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Thursday, December 31, 2015

Low-hanging fruit: A starting point or a block?

In honor of the upcoming new year and the tradition of setting goals and resolutions, I decided to blog on a concept has been rolling around in my mind for a while.  I think it is appropriate to determine what the purpose of low-hanging fruit we are going after in this context.  Here goes:

Dictionary.com defines low-hanging fruit as:

  • a course of action that can be undertaken quickly and easily as part of a wider range of changes or solutions to a problem.
I've heard/seen this phrase used in multiple context.  One winter I heard Cardinals management talking about there off-season efforts to build a winning team for the next year.   The phrase "low-hanging fruit" was used to describe their initial efforts.   For impatient fans it appeared that management was rewarding their loyalty by going after the inexpensive, easy to sign, and apparently
mediocre talent at the expense of trading for/signing the greater impact, harder to get players.  It appeared as if the front office was letting possible free agents/trades go by under their nose, while they picked up questionable help.

In my own personal life and from what I've seen in others, going after low-hanging fruit can serve one of two purposes:
  • It can be a way to ramp up, to gear up, to get in the spirit of or to build momentum towards accomplishing a larger goal or a circumstance.
    • When working on a large project at work, sometimes working on the most difficult part of the it can cause discouragement.  Working on and/or solving a smaller part of the puzzle can give momentum or ideas on how to proceed on the larger piece(s).  
    • When cleaning around the house, cleaning out one room at a time or even one portion of one room at a time can make the job seem less intractable.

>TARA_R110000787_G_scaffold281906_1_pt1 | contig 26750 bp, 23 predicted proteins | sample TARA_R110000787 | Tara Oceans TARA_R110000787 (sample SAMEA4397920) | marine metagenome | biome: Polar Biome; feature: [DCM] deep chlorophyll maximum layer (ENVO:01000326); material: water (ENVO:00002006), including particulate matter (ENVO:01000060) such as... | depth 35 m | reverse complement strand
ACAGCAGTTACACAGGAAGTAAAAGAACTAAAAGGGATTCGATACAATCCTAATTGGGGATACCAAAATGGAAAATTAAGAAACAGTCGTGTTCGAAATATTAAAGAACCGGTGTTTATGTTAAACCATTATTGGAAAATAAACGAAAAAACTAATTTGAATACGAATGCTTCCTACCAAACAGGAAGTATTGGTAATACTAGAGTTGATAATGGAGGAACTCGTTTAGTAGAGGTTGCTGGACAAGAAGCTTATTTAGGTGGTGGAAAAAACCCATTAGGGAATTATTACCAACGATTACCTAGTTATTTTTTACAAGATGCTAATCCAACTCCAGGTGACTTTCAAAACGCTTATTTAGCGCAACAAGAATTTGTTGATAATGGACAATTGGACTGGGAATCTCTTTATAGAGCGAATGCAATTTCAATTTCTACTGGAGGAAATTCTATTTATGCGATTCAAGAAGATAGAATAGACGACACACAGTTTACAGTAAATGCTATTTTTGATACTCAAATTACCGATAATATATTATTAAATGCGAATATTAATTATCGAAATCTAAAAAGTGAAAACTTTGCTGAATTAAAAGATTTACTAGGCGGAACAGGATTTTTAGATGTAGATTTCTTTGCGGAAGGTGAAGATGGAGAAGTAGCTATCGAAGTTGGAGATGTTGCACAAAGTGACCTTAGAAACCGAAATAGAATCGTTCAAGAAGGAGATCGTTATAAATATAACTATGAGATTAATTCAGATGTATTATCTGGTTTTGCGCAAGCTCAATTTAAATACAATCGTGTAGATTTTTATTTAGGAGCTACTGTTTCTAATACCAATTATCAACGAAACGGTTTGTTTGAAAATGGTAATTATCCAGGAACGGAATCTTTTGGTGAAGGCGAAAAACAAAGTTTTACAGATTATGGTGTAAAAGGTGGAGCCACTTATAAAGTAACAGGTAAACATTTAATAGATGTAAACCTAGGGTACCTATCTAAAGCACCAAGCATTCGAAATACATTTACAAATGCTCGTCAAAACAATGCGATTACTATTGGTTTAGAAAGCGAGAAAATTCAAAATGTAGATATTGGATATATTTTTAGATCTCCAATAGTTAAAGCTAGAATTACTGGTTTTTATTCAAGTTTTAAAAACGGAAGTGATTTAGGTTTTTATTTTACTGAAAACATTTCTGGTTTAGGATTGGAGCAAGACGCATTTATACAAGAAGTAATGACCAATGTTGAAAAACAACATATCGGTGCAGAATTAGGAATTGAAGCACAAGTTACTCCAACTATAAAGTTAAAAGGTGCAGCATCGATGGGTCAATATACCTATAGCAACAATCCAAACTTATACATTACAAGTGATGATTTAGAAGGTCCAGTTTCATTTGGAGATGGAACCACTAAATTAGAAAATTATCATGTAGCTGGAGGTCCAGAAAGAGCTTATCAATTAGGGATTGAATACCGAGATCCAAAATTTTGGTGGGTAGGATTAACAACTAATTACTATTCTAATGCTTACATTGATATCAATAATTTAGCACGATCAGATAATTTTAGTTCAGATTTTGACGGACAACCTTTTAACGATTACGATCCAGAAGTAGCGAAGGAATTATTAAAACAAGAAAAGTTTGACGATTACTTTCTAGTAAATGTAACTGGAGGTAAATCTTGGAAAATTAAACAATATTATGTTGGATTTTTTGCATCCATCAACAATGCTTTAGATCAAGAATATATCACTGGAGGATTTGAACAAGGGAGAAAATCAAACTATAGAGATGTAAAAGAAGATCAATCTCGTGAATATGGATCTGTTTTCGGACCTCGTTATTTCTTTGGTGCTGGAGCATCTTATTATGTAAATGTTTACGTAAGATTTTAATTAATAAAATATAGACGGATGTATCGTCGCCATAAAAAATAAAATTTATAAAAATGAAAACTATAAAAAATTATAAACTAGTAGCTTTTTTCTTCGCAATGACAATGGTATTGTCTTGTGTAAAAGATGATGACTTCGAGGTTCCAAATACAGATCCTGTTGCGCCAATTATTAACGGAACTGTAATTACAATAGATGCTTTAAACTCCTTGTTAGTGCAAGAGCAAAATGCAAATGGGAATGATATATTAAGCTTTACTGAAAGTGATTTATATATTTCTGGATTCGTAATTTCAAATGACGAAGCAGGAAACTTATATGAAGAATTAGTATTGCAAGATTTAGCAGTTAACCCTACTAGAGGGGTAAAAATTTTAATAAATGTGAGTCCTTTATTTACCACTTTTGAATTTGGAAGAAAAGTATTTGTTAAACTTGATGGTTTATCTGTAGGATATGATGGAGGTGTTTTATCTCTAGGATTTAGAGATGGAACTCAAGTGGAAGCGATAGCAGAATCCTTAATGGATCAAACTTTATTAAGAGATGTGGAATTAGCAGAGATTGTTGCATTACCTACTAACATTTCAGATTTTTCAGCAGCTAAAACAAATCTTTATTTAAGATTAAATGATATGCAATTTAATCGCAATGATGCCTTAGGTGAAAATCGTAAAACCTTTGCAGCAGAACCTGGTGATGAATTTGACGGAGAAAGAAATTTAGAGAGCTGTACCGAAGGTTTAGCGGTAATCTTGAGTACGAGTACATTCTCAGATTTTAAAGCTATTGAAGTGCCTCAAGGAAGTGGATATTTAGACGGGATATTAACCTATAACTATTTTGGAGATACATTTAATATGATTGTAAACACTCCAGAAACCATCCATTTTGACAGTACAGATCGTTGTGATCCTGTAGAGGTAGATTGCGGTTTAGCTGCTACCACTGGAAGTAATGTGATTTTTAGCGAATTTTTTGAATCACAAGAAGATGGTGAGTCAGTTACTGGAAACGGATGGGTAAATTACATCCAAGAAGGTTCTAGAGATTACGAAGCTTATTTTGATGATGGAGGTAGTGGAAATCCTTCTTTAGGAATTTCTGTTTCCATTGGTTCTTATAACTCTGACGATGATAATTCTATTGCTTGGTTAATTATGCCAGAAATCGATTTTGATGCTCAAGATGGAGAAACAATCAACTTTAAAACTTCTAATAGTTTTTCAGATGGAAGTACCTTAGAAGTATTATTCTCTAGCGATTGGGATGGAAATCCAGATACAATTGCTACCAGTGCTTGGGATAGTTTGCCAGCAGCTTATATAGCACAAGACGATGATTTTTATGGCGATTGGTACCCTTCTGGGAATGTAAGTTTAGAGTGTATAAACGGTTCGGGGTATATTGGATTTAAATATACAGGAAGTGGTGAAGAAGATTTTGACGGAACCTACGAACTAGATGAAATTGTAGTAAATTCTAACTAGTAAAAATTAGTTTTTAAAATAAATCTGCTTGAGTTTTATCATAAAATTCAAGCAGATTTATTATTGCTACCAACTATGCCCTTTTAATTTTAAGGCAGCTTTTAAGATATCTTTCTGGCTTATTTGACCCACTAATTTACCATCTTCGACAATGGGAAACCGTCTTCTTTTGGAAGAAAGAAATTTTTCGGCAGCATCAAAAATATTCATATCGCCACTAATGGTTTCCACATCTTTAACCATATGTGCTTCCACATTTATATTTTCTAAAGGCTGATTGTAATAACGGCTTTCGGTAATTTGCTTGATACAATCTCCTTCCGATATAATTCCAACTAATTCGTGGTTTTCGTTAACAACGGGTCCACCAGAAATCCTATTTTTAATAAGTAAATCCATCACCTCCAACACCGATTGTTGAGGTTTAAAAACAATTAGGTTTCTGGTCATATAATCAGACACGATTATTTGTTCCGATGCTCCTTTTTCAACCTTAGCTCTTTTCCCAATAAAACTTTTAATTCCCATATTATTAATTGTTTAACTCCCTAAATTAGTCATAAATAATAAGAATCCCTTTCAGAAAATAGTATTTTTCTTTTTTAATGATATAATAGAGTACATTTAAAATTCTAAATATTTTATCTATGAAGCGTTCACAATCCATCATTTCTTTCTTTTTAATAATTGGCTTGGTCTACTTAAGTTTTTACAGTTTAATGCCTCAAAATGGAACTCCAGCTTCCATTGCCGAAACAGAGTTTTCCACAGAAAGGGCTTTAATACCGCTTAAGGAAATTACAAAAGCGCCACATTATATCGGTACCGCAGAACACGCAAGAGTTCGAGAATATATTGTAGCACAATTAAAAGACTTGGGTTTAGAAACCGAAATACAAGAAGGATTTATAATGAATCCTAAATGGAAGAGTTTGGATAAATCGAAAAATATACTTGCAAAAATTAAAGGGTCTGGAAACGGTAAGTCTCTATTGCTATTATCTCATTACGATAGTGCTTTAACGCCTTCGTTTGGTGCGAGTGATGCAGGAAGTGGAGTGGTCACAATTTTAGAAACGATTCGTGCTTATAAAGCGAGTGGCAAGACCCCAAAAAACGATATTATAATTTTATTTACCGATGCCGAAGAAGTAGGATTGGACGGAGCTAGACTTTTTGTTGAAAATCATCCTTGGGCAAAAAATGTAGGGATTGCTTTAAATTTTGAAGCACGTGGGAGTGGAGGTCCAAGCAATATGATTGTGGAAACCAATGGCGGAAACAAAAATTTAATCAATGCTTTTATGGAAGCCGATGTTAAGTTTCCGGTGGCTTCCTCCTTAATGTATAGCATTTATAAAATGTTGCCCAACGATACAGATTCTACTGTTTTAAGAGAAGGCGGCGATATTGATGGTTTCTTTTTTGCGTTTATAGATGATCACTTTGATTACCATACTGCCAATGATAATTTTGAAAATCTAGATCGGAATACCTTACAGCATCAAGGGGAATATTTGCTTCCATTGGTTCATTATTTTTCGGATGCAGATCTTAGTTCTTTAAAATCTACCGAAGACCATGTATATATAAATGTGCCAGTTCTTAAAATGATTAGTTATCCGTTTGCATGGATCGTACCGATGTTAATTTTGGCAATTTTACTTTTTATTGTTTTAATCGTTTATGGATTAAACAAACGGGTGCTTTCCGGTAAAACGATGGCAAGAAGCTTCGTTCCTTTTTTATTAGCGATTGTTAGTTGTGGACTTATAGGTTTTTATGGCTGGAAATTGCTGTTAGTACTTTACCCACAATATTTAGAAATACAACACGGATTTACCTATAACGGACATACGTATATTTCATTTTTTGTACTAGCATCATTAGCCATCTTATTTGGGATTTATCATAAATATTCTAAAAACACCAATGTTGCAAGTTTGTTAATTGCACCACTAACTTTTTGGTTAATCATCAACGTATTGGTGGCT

• When processing a major loss (such as a death), it can simply to difficult to decompress the whole loss at once.  Sometimes, it helps just to deal with the aspects of it immediately in front of you rather than get paralyzed dealing with the whole ramifications of the loss.
  • It can be a way to avoid dealing with the larger goal or circumstance.
    • Denial - If you are focused on some aspect of the goal or circumstance, then you can pretend to yourself that you are dealing with the problem.  After all, "you are making progress" or so you tell yourself.
      • Paying on time.  Having a 12 month interest free loan and making the minimum payment for the first 10 months, telling yourself that you are going to pay it off in full before the end of the year.  Sure you are making some progress, but you still have most of the bill to pay off.
      • Working on the perfect eulogy, when you haven't picked the mortuary or burial location.  Words are helpful in facing a death, but they don't create the same finality in your mind as discussing where to hold a funeral or bury the body of your loved one.
    • Avoidance - Picking a route to a goal that doesn't fit or explanation that doesn't make sense.  In other words, creating a diversion or to give the appearance of facing what you need to.
      • In dieting this might take the shape of switching to diet soda while not changing your larger eating habits.  Making the small switch will not by itself lead to the larger goal.
      • In counseling, an example might take the shape of griping about a new friend when you have been dealing with the pain/guilt of a close relative for a long time.  While problems with your friendship probably are causing you some consternation, it really isn't addressing the deeper hurt you are facing.

Sometimes it is hard to know whether you are addressing a goal or issue one step at a team, easing into it or you are just throwing out obstacles to dealing with what you need to.  Sometimes, this takes reflection.  Sometimes this takes a close friend to determine.   Sometimes, the difference is so subtle that it can take a trained professional to spot.  Either way, it is best to figure out early on.

Just some thoughts for the day.  Hope this helps someone.

Rich

(Originally written 12/31/15, but still hold true today)